A lot of my life here is spent watching people. Sometimes I am simply walking to stores around our house, sometimes riding on the back of the Vespa, and if I follow E. on business trips, often from the hotel room windows. The following was taken from our room in Mumbai. It’s pretty blah, until you know what to look at.
(1) Man selling water and soft drinks that he carries in a bucket in each hand. (2) Man fishing through the mud. (3) Man with a scale so you can weight yourself. (4) Empty plastic bottles and other trash. (5) Two men eating ice cream. (6) Beggar. (7) Women selling assorted plastic knick-knack. (8) Dog. (9) White tourist. (10) Balloonwala. (11) Man selling fruit. (12) Man selling peanuts. (13) Photographer carrying a small printer so you get your portraits on the spot. (14) Idol (trust me, it’s a framed painting of a god or idol). (15) Carriage rides.
That’s why I can spend hours looking through a window.
More often than not, I become obsessed with something I see and research the issue. It happened here with the men and kids sifting through mud, but I wasn’t very successful in finding the answer. I had seen a documentary about it on Thalassa, a French TV program a few months ago “Bombay, la cité des rêves” (“Bombay, the city of dreams”, they didn’t bother changing its name to the current one).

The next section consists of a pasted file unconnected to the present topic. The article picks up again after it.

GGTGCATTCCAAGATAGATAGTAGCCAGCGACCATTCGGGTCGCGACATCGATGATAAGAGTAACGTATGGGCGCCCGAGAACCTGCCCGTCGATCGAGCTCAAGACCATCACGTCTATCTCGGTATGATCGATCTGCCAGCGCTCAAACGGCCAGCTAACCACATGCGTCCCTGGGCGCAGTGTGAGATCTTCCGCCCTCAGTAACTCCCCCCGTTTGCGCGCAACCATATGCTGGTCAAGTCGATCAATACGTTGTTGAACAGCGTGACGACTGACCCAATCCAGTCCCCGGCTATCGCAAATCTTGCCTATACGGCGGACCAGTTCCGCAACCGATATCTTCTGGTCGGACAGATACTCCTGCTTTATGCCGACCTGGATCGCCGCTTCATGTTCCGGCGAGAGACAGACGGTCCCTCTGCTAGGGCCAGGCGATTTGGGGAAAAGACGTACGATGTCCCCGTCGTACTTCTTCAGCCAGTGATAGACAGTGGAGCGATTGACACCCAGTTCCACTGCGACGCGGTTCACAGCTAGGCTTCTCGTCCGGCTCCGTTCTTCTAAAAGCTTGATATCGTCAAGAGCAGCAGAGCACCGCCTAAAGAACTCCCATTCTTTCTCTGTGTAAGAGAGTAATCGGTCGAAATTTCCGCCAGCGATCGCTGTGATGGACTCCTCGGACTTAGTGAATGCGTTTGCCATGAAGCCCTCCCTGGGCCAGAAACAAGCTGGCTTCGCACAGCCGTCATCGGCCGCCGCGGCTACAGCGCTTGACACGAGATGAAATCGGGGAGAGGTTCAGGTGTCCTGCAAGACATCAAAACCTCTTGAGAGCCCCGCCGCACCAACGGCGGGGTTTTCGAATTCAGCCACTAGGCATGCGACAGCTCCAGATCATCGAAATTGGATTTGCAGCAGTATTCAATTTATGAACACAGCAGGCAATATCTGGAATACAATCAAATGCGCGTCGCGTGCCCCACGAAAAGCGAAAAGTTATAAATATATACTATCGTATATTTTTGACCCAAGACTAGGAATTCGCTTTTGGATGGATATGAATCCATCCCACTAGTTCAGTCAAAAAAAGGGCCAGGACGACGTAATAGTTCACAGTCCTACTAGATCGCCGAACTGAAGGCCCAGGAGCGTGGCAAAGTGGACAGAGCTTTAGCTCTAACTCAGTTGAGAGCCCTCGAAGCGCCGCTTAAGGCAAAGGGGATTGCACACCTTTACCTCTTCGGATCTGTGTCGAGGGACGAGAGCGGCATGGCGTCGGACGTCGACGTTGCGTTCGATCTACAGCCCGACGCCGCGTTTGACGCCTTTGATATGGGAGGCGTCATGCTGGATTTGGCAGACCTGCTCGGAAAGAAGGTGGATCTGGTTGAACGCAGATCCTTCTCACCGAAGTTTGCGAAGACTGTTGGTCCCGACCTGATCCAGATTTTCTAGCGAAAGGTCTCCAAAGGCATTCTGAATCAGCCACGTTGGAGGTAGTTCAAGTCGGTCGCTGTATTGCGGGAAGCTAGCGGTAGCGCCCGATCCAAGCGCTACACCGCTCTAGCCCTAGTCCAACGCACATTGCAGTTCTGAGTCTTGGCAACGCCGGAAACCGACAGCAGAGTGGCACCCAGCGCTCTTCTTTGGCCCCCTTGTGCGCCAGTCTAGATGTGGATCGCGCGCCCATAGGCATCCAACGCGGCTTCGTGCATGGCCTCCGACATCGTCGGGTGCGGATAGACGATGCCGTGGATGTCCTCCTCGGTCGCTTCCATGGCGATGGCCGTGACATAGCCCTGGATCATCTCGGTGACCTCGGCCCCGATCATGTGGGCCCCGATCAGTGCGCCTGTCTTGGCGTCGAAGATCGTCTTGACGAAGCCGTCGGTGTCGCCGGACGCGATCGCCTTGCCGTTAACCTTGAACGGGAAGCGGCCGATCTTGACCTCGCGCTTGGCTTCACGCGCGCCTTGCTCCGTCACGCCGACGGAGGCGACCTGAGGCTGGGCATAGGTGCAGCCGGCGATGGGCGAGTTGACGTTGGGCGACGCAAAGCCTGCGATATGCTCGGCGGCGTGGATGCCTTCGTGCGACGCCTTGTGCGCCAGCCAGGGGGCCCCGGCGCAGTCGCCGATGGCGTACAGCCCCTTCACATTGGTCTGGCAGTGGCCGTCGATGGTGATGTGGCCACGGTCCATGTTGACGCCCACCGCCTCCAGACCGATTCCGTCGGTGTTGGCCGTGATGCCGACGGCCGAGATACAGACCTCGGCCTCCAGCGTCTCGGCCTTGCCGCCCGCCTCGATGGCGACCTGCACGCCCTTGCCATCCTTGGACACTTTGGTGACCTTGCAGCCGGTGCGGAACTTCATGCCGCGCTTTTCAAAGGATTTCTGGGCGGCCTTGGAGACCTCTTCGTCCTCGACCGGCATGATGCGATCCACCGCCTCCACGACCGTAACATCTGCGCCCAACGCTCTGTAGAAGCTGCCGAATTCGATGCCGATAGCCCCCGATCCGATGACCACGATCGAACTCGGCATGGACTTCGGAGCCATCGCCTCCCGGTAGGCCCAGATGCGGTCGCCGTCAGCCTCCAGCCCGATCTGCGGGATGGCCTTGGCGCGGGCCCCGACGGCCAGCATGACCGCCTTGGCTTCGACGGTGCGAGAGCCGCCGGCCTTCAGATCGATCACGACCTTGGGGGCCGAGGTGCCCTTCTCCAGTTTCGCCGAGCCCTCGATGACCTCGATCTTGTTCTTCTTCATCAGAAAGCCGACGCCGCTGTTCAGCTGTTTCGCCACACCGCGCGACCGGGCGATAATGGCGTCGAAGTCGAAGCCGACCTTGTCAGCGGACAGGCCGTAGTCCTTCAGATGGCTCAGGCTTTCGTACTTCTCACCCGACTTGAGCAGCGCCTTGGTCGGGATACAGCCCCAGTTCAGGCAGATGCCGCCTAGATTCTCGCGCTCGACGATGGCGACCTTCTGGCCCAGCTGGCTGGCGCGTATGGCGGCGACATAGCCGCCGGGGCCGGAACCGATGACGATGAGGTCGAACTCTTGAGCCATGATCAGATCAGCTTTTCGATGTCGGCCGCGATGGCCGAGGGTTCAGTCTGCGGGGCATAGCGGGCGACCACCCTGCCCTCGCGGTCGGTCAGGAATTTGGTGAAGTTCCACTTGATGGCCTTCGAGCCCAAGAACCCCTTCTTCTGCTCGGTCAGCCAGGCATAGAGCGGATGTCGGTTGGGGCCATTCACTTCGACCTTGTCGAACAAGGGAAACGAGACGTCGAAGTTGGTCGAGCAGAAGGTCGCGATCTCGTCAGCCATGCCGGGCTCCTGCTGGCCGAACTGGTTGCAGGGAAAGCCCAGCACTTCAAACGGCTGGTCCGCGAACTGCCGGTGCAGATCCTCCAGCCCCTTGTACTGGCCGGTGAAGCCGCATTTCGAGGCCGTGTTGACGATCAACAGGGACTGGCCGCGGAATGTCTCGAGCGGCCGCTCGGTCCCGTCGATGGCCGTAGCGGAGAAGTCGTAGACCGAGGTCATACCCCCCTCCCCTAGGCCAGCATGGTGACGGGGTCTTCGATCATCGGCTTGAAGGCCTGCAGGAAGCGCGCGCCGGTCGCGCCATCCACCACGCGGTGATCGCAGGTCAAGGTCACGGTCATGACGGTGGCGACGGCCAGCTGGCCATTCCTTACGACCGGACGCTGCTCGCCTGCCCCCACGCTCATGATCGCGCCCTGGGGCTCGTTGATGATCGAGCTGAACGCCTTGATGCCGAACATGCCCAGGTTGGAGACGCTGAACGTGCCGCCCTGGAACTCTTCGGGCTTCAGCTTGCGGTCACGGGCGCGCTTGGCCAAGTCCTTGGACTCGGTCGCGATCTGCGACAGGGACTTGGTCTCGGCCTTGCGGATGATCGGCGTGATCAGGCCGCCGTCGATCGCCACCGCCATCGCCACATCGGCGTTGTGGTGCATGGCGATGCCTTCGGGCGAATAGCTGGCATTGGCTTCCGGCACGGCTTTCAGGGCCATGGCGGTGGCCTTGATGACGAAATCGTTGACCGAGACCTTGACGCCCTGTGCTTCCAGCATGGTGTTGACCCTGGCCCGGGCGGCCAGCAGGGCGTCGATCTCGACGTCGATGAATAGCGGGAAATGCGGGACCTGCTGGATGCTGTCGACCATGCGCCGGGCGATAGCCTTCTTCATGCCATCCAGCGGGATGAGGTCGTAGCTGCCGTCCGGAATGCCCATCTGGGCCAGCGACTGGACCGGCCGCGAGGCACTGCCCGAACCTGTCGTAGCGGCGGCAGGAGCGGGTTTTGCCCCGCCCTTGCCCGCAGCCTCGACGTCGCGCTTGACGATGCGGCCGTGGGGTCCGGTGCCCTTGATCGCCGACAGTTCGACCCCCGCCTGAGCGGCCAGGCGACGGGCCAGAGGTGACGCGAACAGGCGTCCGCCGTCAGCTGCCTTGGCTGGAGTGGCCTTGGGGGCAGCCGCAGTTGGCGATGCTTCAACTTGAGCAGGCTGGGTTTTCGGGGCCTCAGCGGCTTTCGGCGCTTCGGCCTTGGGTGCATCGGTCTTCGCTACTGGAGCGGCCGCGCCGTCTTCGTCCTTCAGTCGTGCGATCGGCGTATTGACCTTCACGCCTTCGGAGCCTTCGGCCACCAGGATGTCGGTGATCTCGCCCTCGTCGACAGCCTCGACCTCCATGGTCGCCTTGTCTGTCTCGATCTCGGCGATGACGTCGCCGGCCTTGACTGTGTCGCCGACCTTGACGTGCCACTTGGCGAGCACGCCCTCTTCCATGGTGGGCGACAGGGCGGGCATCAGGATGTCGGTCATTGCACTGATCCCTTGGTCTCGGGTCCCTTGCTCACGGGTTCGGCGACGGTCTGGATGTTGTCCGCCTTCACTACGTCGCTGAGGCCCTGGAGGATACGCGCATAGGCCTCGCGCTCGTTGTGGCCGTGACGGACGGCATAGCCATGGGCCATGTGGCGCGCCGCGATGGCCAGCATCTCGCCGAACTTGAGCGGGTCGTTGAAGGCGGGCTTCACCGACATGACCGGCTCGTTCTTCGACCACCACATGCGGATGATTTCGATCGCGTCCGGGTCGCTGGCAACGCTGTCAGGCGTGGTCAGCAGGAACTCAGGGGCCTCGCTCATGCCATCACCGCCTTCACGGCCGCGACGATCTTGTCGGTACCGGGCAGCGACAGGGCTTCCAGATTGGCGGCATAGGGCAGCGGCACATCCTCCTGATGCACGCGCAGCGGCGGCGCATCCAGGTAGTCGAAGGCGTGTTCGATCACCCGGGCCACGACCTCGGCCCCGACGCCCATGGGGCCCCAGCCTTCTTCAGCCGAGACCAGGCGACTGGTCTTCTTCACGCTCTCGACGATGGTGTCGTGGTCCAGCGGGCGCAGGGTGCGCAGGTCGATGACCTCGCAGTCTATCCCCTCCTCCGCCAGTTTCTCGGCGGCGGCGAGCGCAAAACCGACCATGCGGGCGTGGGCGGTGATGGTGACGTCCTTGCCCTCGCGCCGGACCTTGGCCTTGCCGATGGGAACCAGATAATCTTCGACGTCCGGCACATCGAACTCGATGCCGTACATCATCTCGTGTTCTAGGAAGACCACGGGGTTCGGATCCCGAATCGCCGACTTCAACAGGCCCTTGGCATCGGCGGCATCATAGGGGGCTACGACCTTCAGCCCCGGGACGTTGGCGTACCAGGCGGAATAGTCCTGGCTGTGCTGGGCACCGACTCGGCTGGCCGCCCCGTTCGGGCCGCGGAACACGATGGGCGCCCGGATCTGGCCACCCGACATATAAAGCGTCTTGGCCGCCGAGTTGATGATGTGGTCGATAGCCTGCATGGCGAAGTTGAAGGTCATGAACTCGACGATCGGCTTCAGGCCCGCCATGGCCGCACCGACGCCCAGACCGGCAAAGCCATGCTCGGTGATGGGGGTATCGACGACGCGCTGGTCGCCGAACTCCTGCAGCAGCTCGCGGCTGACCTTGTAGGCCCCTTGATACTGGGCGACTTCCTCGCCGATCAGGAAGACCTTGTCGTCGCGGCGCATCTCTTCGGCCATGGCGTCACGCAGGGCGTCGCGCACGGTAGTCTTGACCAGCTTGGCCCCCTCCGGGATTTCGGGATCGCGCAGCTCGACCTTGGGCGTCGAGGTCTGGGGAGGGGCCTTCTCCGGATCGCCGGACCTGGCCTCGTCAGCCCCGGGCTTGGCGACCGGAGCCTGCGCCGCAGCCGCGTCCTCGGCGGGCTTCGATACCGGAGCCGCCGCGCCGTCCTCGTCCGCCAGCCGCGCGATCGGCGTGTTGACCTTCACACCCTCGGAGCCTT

I think they are looking for small crabs and little fish trapped in between the rocks at low tide. If you look carefully, you’ll see that the man in the pink shirt has an gold colored statue of a god to his right. Since the idols were clean compared to the rest, I believe the fishermen brought them themselves. There is a religious festival in Mumbai where they release Ganesh statues into the sea, but those looked too new, and one was clearly neatly leaning against a rock (number 14 above).
They either dig with their hands, or use I don’t know what, wrapped into pieces of fabric held onto a string. It reminds me of the frog catching method. One has to wonder why a tattered flag from Pakistan is tossed into the sea, next to discarded pottery.
They are not rag pickers. On the bottom image, the kid was picking through mud and not interested in the clothes and fishing nets trashed around him.